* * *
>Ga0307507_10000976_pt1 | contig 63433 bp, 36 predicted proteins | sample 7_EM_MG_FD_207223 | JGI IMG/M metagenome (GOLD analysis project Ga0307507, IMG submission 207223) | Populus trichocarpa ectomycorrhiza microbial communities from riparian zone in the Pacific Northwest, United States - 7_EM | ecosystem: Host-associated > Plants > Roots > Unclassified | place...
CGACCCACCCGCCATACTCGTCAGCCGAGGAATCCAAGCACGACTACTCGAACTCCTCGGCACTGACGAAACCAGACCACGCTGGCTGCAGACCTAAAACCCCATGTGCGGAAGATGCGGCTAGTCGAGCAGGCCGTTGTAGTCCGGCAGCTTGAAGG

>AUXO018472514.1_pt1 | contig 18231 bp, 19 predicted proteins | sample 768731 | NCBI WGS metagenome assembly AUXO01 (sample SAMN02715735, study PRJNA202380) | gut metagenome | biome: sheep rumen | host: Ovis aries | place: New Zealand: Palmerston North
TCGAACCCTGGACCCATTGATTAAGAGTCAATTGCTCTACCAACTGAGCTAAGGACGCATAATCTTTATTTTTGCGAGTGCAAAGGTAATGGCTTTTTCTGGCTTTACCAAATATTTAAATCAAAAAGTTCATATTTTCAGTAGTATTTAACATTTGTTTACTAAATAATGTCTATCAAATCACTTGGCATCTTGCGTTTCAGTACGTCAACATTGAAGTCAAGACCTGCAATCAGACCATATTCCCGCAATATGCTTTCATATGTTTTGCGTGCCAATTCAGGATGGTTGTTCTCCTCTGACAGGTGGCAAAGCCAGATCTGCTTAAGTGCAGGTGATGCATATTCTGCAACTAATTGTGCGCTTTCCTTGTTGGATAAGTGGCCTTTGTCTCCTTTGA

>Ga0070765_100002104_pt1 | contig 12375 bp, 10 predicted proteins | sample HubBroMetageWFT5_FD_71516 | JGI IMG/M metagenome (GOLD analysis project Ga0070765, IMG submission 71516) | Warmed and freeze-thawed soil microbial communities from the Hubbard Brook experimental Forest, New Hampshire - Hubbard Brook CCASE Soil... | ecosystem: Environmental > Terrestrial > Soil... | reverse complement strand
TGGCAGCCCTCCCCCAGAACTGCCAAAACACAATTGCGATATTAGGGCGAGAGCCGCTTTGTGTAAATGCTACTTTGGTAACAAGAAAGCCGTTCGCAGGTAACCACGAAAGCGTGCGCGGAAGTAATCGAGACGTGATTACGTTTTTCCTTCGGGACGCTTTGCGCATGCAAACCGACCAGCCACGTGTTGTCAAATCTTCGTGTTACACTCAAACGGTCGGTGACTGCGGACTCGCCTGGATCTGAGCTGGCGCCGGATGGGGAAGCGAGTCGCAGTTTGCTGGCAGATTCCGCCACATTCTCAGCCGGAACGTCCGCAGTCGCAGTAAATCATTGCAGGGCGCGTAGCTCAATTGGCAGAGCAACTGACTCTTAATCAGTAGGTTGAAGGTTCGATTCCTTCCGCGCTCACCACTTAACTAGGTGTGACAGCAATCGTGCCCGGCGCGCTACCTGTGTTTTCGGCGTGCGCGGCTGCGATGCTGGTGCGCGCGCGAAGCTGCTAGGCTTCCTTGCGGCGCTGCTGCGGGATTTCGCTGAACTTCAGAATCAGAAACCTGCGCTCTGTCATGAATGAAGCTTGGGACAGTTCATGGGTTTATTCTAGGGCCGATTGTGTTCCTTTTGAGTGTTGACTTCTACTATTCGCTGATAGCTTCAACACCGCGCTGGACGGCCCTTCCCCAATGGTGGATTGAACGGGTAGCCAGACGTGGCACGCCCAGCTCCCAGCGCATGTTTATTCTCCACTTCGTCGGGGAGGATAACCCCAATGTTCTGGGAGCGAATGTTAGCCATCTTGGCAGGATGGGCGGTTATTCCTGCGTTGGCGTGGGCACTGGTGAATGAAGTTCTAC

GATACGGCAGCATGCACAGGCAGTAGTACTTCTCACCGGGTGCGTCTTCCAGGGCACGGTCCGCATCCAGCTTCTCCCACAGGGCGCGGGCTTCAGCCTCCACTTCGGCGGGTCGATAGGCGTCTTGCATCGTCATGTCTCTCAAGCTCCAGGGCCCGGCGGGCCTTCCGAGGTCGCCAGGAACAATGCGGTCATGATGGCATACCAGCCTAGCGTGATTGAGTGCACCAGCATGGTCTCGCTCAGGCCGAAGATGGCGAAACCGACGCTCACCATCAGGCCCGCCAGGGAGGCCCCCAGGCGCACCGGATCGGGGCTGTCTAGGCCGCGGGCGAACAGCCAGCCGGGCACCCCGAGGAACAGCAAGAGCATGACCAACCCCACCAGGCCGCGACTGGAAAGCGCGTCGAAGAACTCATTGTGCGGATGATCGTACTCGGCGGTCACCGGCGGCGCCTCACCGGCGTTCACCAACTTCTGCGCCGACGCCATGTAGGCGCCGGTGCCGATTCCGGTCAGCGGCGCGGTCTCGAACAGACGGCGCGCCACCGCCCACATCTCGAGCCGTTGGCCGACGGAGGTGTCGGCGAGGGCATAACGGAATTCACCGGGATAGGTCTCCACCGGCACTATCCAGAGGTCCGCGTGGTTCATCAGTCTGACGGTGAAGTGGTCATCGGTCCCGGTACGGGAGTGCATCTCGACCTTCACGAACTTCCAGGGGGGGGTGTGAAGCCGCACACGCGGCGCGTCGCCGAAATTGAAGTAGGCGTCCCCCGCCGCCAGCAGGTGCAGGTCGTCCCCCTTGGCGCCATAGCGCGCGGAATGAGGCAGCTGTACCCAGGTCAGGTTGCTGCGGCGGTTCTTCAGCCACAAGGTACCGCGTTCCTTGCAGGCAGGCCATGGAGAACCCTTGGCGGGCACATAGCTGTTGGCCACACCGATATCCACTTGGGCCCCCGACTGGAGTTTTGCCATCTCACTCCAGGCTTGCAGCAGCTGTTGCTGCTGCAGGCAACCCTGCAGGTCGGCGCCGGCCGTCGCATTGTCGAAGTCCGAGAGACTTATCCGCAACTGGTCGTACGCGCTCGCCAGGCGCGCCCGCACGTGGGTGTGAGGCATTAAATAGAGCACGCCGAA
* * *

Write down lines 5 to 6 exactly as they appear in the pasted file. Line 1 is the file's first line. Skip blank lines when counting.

>Ga0070765_100002104_pt1 | contig 12375 bp, 10 predicted proteins | sample HubBroMetageWFT5_FD_71516 | JGI IMG/M metagenome (GOLD analysis project Ga0070765, IMG submission 71516) | Warmed and freeze-thawed soil microbial communities from the Hubbard Brook experimental Forest, New Hampshire - Hubbard Brook CCASE Soil... | ecosystem: Environmental > Terrestrial > Soil... | reverse complement strand
TGGCAGCCCTCCCCCAGAACTGCCAAAACACAATTGCGATATTAGGGCGAGAGCCGCTTTGTGTAAATGCTACTTTGGTAACAAGAAAGCCGTTCGCAGGTAACCACGAAAGCGTGCGCGGAAGTAATCGAGACGTGATTACGTTTTTCCTTCGGGACGCTTTGCGCATGCAAACCGACCAGCCACGTGTTGTCAAATCTTCGTGTTACACTCAAACGGTCGGTGACTGCGGACTCGCCTGGATCTGAGCTGGCGCCGGATGGGGAAGCGAGTCGCAGTTTGCTGGCAGATTCCGCCACATTCTCAGCCGGAACGTCCGCAGTCGCAGTAAATCATTGCAGGGCGCGTAGCTCAATTGGCAGAGCAACTGACTCTTAATCAGTAGGTTGAAGGTTCGATTCCTTCCGCGCTCACCACTTAACTAGGTGTGACAGCAATCGTGCCCGGCGCGCTACCTGTGTTTTCGGCGTGCGCGGCTGCGATGCTGGTGCGCGCGCGAAGCTGCTAGGCTTCCTTGCGGCGCTGCTGCGGGATTTCGCTGAACTTCAGAATCAGAAACCTGCGCTCTGTCATGAATGAAGCTTGGGACAGTTCATGGGTTTATTCTAGGGCCGATTGTGTTCCTTTTGAGTGTTGACTTCTACTATTCGCTGATAGCTTCAACACCGCGCTGGACGGCCCTTCCCCAATGGTGGATTGAACGGGTAGCCAGACGTGGCACGCCCAGCTCCCAGCGCATGTTTATTCTCCACTTCGTCGGGGAGGATAACCCCAATGTTCTGGGAGCGAATGTTAGCCATCTTGGCAGGATGGGCGGTTATTCCTGCGTTGGCGTGGGCACTGGTGAATGAAGTTCTAC